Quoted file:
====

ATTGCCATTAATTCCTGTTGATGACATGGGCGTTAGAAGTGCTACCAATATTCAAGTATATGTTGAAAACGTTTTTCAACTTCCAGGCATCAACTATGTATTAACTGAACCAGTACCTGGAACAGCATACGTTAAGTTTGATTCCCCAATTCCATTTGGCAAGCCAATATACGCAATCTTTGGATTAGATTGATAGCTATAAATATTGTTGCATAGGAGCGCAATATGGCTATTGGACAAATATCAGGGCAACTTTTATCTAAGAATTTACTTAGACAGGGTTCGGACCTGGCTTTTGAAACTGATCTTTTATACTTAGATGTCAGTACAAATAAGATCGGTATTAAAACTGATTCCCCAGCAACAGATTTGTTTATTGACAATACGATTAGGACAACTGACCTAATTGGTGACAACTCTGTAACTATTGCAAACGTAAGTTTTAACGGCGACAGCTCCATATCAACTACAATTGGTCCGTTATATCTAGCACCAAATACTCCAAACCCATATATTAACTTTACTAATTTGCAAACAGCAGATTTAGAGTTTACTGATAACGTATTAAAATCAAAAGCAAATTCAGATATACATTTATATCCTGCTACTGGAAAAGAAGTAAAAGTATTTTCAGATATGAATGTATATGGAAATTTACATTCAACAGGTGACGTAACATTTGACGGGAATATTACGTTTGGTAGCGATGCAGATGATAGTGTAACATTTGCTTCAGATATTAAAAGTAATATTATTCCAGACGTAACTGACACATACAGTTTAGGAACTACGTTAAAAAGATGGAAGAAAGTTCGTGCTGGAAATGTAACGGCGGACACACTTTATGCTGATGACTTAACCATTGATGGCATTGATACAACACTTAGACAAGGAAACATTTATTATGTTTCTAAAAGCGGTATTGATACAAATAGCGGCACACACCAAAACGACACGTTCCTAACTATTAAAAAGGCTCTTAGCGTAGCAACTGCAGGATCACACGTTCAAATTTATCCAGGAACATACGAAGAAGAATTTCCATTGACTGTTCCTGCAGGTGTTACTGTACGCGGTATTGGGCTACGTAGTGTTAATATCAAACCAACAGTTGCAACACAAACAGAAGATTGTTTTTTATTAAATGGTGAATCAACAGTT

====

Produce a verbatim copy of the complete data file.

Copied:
ATTGCCATTAATTCCTGTTGATGACATGGGCGTTAGAAGTGCTACCAATATTCAAGTATATGTTGAAAACGTTTTTCAACTTCCAGGCATCAACTATGTATTAACTGAACCAGTACCTGGAACAGCATACGTTAAGTTTGATTCCCCAATTCCATTTGGCAAGCCAATATACGCAATCTTTGGATTAGATTGATAGCTATAAATATTGTTGCATAGGAGCGCAATATGGCTATTGGACAAATATCAGGGCAACTTTTATCTAAGAATTTACTTAGACAGGGTTCGGACCTGGCTTTTGAAACTGATCTTTTATACTTAGATGTCAGTACAAATAAGATCGGTATTAAAACTGATTCCCCAGCAACAGATTTGTTTATTGACAATACGATTAGGACAACTGACCTAATTGGTGACAACTCTGTAACTATTGCAAACGTAAGTTTTAACGGCGACAGCTCCATATCAACTACAATTGGTCCGTTATATCTAGCACCAAATACTCCAAACCCATATATTAACTTTACTAATTTGCAAACAGCAGATTTAGAGTTTACTGATAACGTATTAAAATCAAAAGCAAATTCAGATATACATTTATATCCTGCTACTGGAAAAGAAGTAAAAGTATTTTCAGATATGAATGTATATGGAAATTTACATTCAACAGGTGACGTAACATTTGACGGGAATATTACGTTTGGTAGCGATGCAGATGATAGTGTAACATTTGCTTCAGATATTAAAAGTAATATTATTCCAGACGTAACTGACACATACAGTTTAGGAACTACGTTAAAAAGATGGAAGAAAGTTCGTGCTGGAAATGTAACGGCGGACACACTTTATGCTGATGACTTAACCATTGATGGCATTGATACAACACTTAGACAAGGAAACATTTATTATGTTTCTAAAAGCGGTATTGATACAAATAGCGGCACACACCAAAACGACACGTTCCTAACTATTAAAAAGGCTCTTAGCGTAGCAACTGCAGGATCACACGTTCAAATTTATCCAGGAACATACGAAGAAGAATTTCCATTGACTGTTCCTGCAGGTGTTACTGTACGCGGTATTGGGCTACGTAGTGTTAATATCAAACCAACAGTTGCAACACAAACAGAAGATTGTTTTTTATTAAATGGTGAATCAACAGTT